‘Contradictory’ national energy plans mean EU risks missing 2030 climate targets

01 Feb 2024 | News

Member states are updating roadmaps to emission reduction targets. These are heavily reliant on green hydrogen, biofuels and carbon capture and storage infrastructure, but do not detail how the necessary infrastructure will be installed, a report warns

Member state plans for reducing emissions are “inconsistent and contradictory”, and could jeopardise the continent’s road to net zero, a report from the European Climate Neutrality Observatory (ECNO) has warned.

ECNO, an independent consortium of research organisations which assess economy-wide progress towards climate neutrality, analysed five draft National Energy and Climate Plans (NECPs) and found that they rely excessively on green hydrogen, biofuel, and the storage of CO2, but lack a clear roadmap for installing the required infrastructure.

Countries must finalise their plans by June 2024, but the drafts of Italy, Hungary, the Netherlands, Spain and Sweden “all fall short on policy detail and transparency,” the report says.

“There is a high risk of missing the 2030 targets” if the plans are not improved, lead author Julien Pestiaux, of consultancy firm Climact, told Science|Business.

The EU aims to reduce net greenhouse gas emissions by at least 55% by 2030, compared to 1990 levels.

NECPs were first adopted in 2019, but they are updated every five years, and the flurry of Green Deal legislation since then means significant modifications are needed to achieve the newly ambitious targets.

With the next round of NECPs scheduled for 2029, this year’s plans will play a decisive role in whether the bloc achieves its 2030 targets. But while the first NECPs lacked sufficient ambition, the ECNO experts say the updated reports lack transparency in terms of execution.

When it comes to decarbonising industry, the plans focus more on developing renewable hydrogen than on electrification. But overreliance on hydrogen could mean countries continue to be dependent on generating it from methane.

Hydrogen can be a route forward for certain industries which cannot easily be electrified. However, as things stand, the process for producing it via electrolysis of water requires vast amounts of electricity, which may outpace the supply of renewable energy.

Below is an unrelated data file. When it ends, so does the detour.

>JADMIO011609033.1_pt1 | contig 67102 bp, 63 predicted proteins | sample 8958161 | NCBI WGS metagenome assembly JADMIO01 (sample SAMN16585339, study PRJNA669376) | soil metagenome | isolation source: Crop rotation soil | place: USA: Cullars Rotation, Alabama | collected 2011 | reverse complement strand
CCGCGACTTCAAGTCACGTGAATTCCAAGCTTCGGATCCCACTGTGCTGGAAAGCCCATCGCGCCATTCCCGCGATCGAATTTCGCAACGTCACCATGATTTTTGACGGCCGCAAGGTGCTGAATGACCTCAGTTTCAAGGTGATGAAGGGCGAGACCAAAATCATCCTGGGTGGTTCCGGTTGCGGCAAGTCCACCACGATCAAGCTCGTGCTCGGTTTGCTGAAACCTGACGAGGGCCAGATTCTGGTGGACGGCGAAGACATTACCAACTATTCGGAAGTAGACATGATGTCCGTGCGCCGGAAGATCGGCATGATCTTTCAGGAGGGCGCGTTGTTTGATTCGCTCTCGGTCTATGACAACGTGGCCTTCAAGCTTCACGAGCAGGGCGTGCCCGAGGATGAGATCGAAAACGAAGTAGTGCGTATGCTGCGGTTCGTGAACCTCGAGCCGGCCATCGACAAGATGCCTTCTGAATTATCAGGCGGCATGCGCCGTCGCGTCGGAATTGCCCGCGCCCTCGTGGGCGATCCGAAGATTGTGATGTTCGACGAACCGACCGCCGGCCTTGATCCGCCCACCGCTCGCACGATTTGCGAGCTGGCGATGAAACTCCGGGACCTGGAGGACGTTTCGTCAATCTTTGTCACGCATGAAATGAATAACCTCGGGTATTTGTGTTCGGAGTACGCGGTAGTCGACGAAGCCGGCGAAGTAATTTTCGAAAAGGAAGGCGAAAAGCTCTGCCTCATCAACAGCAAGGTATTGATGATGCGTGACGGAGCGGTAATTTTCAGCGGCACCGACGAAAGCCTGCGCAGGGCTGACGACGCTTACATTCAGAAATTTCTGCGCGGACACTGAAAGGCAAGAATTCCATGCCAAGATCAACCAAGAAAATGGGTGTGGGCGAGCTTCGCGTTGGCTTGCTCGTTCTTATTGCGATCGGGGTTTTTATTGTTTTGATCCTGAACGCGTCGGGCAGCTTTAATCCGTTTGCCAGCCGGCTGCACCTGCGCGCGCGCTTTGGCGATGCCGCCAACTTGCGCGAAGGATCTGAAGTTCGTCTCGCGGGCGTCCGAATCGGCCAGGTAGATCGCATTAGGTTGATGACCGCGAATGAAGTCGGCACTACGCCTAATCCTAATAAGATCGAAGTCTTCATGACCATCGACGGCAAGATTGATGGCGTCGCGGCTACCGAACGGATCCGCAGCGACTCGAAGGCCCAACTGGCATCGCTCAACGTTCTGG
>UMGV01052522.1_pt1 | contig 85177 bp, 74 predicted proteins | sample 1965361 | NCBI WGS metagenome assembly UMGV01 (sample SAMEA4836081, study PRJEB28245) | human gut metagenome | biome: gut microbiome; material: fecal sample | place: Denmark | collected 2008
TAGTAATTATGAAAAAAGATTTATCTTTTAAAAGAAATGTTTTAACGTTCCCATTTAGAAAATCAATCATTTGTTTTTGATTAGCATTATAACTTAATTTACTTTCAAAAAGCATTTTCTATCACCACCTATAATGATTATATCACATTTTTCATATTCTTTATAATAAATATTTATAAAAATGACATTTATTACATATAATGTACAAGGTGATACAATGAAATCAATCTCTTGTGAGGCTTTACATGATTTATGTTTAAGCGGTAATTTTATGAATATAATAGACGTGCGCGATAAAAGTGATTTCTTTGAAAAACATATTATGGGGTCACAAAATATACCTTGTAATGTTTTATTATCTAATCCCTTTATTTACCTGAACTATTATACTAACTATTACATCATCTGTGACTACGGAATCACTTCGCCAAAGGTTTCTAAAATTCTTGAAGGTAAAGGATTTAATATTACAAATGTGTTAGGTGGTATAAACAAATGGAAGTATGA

Member states must be clearer about how much of the green electricity they produce will be required for hydrogen production, the authors say They calculated that the Netherlands’ hydrogen plans would represent 30 to 40% of the country’s production of renewables.

The EU’s latest Renewable Energy Directive specifies that a strategy for hydrogen should be developed on the basis of data reported by member states.

“To plan this consumption, production, and imports, it needs all NECPs to provide very clear information on this,” said Climact’s Simon Lalieu, a co-author.

Transparency gaps

The same transparency gaps were identified for carbon capture and storage (CCS), the controversial technology which involves capturing carbon dioxide produced by industry and storing it underground.

The Italian plan relies heavily on CCS to offset its projected growth in industrial emissions, with a “risk of locking in fossil fuel dependency,” the report warns.

Overreliance on CCS when alternatives exist may also limit other member states’ capacity to store their emissions in available sites.

The NECPs also contain plenty of information about how biofuels will be used, but far less on domestic production targets and planned infrastructure, which could point to a reliance on imports.

“This bears heavy risks, since foreign biomass can potentially be harvested unsustainably, and lead to deforestation,” the report says.

First generation biofuels are produced from crops including sugarcane, corn, wheat and rapeseed, while second-generation biofuels are derived from non-edible sources such as crop residues, manure and waste.

Hungary plans to increase the use of first-generation biofuels, which could lead to competition between food and energy crops, while other countries plan to use residues but fail to specify how these will be collected and treated.

The report urges member states to review their plans to include clear national targets and monitoring mechanisms. Otherwise, the lack of clarity will “slow down the implementation, because you’ll see too late that you’re having too little impact based on the policies you thought were going to be implemented,” said Pestiaux.

Member states should also talk to each other, as coordination will be required in terms of imports and exports, as well as carbon storage capacity.

These issues should also be addressed in the work programme of the next Commission. “It is the role of the Commission to provide a clearer view of how key risk areas will be addressed at the EU level,” said Lalieu.

Next week, the EU Parliament and Council are due to resume talks on the Net Zero Industry Act, which aims to support domestic manufacturing of green technologies, through measures including faster permitting.

Hydrogen, carbon capture and storage, and sustainable biogas are all among the strategic technologies which should be included in the final text.

The Commission recently opened the first auction under the European Hydrogen Bank with €800 million in funding to subsidise the production of green hydrogen.

The EU is also supporting the development of green hydrogen production infrastructure in Africa and Latin America, which it hopes will contribute to filling Europe’s supply gap.

Never miss an update from Science|Business:   Newsletter sign-up